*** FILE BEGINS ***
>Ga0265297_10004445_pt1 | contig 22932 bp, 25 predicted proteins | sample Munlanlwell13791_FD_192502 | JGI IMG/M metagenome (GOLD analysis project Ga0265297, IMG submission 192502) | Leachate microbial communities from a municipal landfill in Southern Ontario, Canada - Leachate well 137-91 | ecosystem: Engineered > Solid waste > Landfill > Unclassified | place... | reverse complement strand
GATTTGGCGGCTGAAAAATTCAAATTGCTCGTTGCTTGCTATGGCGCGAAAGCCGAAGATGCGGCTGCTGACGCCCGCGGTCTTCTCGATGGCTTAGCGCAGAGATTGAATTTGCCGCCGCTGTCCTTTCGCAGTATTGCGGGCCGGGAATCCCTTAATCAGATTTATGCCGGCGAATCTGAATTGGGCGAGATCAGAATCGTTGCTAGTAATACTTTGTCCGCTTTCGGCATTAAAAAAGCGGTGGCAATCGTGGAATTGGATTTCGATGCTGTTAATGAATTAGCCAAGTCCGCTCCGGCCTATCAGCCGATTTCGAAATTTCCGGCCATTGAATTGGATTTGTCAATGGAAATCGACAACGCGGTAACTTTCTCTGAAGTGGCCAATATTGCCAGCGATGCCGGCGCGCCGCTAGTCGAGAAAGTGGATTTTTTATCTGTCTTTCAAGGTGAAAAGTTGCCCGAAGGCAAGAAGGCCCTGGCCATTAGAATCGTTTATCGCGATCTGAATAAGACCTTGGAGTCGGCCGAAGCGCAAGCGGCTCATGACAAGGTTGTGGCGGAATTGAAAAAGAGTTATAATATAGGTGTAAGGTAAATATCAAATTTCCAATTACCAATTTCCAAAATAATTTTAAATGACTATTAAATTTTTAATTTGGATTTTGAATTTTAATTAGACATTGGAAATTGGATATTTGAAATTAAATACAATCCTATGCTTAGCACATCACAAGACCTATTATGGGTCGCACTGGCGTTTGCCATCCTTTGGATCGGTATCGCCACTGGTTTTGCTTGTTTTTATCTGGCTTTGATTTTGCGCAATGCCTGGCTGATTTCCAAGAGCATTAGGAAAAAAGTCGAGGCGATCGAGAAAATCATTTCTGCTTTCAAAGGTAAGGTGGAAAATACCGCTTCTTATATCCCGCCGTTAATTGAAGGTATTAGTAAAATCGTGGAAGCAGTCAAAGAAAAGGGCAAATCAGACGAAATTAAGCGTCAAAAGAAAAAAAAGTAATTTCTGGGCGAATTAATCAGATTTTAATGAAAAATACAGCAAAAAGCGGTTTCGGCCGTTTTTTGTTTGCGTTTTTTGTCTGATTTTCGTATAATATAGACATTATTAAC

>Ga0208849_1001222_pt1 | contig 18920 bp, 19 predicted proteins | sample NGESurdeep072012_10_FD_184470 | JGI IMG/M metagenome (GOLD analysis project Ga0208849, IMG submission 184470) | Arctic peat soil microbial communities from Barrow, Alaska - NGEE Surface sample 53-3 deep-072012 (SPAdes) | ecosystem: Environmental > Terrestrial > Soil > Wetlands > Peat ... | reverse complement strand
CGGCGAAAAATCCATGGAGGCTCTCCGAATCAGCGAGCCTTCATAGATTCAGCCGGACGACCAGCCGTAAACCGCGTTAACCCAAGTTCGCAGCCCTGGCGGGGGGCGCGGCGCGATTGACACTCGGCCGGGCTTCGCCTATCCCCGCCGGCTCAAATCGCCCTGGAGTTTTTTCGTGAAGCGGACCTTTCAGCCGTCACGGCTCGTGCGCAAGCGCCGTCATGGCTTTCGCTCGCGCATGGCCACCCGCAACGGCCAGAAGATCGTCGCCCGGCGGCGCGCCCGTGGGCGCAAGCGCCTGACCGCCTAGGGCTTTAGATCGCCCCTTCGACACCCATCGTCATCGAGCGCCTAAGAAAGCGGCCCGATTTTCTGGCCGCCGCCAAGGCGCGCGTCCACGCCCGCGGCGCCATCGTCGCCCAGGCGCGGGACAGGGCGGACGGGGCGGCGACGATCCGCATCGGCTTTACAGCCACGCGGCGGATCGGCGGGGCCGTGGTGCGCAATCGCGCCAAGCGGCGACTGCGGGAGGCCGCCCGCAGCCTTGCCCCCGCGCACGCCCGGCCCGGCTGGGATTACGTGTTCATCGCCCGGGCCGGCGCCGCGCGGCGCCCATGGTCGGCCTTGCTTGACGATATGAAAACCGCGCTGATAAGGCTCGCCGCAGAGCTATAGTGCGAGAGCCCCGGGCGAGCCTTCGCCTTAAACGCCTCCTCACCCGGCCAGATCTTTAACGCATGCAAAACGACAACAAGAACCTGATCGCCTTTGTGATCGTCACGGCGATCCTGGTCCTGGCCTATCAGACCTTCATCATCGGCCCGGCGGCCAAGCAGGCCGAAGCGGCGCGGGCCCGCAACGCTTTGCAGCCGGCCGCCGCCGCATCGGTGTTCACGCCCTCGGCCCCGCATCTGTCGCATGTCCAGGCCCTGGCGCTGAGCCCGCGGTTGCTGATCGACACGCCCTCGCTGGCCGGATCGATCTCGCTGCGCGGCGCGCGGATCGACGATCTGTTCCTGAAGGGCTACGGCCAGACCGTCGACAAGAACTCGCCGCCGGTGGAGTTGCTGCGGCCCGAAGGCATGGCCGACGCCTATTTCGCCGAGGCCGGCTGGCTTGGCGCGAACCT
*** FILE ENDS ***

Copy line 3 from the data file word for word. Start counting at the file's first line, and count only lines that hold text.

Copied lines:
>Ga0208849_1001222_pt1 | contig 18920 bp, 19 predicted proteins | sample NGESurdeep072012_10_FD_184470 | JGI IMG/M metagenome (GOLD analysis project Ga0208849, IMG submission 184470) | Arctic peat soil microbial communities from Barrow, Alaska - NGEE Surface sample 53-3 deep-072012 (SPAdes) | ecosystem: Environmental > Terrestrial > Soil > Wetlands > Peat ... | reverse complement strand